My last article for the Appalachian Voice addressed the exquisite little inconvenience known as chiggers. I’ll continue on the theme of “itch” and explore the plant of myth and misery known as poison ivy (Toxicodendron radicans).
A member of the cashew family, poison ivy has close cousins in poison oak, and poison sumac. However, in the Southern Appalachians, poison oak is very uncommon and poison sumac is usually restricted to bogs. Unfortunately, poison ivy is everywhere, and it accounts for most cases of plant-induced dermatitis. Poison ivy can be an unusually variable plant, but typically it is a climbing or trailing vine with glossy trifoliate leaves (having 3 leaflets), with the center leaflet having a longer stem than the side leaflets. In Autumn, small white drupes (tiny “berries”) are produced in mature specimens. Hence, there is an old adage about poison ivy : “Leaves of three, let it be; berries white, poisonous sight.” Be aware that sprouts of ash-leaved maple (a tree) and virginia creeper (a vine) can look uncannily like poison ivy.
The great power of this plant is concentrated in a resin called urushiol (oo-roo-she-ol), which travels throughout the plant in structures called resin canals. It is when these canals are compromised by crushing, cutting, or burning that the urushiol is released to get acquainted with your dermis. Your body greets this invader with a “shock and awe” campaign of chemical weapons delivered via white blood cells. This in turn causes the intense itching, blistering, and oozing associated with poison ivy exposure. Urushiol ranks as one of the most powerful plant compounds known. Most people will respond to as little as 50 micrograms of urushiol-about the weight of a single grain of table salt ! It has been estimated that one ounce of purified urushiol would be enough to affect the entire world’s population. It is also apparently quite stable, as a researcher got poison ivy dermatitis from a 100 year old pressed herbarium sample. Many people make the unlikely claim that they are immune to poison ivy. In clinical tests it has been found that fewer than 25% of people are non-sensitive (at least initially), and the rest are mildly to severely sensitive.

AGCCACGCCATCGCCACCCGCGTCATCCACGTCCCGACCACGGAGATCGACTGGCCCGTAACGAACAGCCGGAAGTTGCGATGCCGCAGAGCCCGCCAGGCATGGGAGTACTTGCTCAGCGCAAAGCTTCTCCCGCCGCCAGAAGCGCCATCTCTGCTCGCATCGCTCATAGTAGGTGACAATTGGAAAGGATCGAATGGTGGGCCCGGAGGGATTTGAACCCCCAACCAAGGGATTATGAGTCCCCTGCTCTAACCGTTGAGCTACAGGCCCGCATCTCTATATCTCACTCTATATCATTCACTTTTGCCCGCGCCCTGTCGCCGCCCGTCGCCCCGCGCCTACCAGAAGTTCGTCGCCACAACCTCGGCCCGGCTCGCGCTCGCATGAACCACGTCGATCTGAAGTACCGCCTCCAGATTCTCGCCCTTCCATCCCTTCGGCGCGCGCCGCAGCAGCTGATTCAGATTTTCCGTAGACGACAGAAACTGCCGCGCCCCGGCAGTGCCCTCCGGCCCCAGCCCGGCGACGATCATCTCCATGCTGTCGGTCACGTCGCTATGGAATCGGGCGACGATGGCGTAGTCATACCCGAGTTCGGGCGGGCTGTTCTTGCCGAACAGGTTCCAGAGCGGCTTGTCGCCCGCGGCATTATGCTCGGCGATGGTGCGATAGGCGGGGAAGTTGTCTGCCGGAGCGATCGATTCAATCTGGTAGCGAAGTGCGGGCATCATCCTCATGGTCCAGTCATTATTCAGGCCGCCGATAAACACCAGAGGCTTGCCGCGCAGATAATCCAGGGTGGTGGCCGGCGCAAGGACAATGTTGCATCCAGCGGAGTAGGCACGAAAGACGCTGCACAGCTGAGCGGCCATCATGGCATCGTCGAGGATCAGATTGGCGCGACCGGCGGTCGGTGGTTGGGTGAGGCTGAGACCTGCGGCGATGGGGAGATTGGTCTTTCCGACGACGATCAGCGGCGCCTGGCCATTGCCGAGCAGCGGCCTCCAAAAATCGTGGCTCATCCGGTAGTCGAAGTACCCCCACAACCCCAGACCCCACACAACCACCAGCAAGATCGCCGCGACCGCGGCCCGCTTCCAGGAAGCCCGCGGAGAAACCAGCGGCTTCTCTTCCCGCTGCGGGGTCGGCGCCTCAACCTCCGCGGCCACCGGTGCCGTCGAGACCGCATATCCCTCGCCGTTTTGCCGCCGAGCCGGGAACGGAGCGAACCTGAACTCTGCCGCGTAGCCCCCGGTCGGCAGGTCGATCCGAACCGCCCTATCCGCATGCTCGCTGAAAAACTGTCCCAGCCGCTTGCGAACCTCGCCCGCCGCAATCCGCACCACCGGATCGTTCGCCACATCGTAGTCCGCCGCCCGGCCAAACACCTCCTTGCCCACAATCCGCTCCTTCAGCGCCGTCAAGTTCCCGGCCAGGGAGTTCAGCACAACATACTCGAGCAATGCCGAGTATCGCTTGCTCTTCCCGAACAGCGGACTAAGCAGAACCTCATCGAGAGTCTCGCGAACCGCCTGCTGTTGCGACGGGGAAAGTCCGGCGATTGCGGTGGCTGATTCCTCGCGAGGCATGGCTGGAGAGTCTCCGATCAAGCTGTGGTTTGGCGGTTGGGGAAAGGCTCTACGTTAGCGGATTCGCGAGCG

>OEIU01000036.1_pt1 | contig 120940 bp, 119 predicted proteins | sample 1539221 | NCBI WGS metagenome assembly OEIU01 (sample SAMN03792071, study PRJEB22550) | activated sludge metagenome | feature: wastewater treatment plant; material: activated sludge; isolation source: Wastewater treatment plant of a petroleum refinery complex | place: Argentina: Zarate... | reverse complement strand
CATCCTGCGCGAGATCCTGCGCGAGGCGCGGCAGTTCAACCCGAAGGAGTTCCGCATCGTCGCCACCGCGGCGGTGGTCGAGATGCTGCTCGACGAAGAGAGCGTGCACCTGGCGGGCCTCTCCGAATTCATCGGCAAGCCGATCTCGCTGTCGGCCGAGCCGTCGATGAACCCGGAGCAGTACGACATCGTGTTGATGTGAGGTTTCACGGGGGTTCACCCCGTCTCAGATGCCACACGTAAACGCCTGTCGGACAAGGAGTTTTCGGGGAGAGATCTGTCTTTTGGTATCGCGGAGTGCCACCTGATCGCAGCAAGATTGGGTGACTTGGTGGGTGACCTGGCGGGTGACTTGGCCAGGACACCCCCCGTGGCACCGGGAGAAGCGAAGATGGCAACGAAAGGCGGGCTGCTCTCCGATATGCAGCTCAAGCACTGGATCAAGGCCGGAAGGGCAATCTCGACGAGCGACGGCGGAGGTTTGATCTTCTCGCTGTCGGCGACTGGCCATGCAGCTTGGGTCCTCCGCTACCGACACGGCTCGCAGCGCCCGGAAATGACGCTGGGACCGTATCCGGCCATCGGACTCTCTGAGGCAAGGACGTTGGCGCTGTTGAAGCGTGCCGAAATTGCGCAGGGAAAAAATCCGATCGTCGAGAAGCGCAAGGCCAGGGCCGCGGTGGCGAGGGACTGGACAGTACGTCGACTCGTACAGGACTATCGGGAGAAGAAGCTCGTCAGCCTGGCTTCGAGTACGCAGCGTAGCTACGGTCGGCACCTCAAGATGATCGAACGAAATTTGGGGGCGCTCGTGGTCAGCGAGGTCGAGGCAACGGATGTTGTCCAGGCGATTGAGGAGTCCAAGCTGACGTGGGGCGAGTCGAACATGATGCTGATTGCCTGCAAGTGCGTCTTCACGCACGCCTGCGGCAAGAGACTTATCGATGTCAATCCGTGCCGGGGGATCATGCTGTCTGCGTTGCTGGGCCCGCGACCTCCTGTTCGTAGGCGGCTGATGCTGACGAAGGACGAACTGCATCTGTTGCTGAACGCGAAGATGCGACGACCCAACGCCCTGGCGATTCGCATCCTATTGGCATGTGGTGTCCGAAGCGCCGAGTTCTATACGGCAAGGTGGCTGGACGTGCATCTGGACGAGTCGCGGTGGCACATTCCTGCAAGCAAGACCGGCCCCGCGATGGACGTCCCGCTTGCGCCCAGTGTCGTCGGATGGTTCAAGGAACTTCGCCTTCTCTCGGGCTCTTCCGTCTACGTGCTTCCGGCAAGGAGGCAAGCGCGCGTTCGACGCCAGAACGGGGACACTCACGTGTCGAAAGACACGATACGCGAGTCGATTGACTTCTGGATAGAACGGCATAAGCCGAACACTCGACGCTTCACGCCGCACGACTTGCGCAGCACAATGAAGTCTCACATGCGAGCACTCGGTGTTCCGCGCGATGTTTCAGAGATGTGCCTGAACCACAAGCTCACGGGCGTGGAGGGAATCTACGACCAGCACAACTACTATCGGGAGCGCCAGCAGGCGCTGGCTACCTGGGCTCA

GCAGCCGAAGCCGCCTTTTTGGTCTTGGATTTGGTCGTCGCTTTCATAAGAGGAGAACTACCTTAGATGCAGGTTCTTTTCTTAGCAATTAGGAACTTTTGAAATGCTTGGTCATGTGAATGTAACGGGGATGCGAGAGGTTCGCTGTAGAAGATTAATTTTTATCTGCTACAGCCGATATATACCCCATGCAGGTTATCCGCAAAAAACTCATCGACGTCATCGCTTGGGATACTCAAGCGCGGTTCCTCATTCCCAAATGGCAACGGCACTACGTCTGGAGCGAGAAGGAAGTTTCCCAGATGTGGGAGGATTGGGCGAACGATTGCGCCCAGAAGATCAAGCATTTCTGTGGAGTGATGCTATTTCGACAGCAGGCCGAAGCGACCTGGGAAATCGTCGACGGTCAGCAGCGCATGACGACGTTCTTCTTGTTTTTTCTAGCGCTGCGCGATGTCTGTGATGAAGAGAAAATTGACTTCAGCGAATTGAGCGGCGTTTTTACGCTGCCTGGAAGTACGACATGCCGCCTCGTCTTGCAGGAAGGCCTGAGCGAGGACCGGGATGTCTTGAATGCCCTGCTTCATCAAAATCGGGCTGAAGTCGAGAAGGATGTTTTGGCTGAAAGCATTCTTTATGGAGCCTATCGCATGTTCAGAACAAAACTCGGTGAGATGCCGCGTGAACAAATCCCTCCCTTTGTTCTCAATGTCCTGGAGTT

Although exceedingly rare, people have died from severe reactions and secondary complications of poison ivy. You can be exposed to urushiol without direct skin contact with the plant- clothing will absorb and hold the resin for a long time; you can also get it from a pet, garden tools, hoses, etc. Consistent with myriad mysteries of the cosmos, this plant dreaded by much of humanity is readily eaten by many birds and mammals.
If you suspect that you have had contact with poison ivy, immediately rinse the area with plenty of cold water; but do not use hand soap, as the fats may help to encapsulate the urushiol. Rubbing alcohol has also been suggested. It usually takes a day or two to develop initial symptoms (itching and mild swelling), and you may have delayed reactions in different areas of your body. Once you progress to the blistering and oozing phase, you cannot spread it to other parts of your body, or to other people. Calamine lotion will help absorb the ooze and keep the site dry. Topical or systemic steroids may be necessary in bad cases, but take with caution. The dermatitis usually resolves itself within two weeks. There are numerous herbal treatments which you may want to explore, as well as some over the counter products.
I’ve recently stumbled upon a product called Zanfel (www.zanfel.com) which I haven’t used. However, if it functions as advertised, it could be a miracle! One of it’s claims is: “safe for the face and genitals”, which is perhaps an odd pairing, but nonetheless reassuring.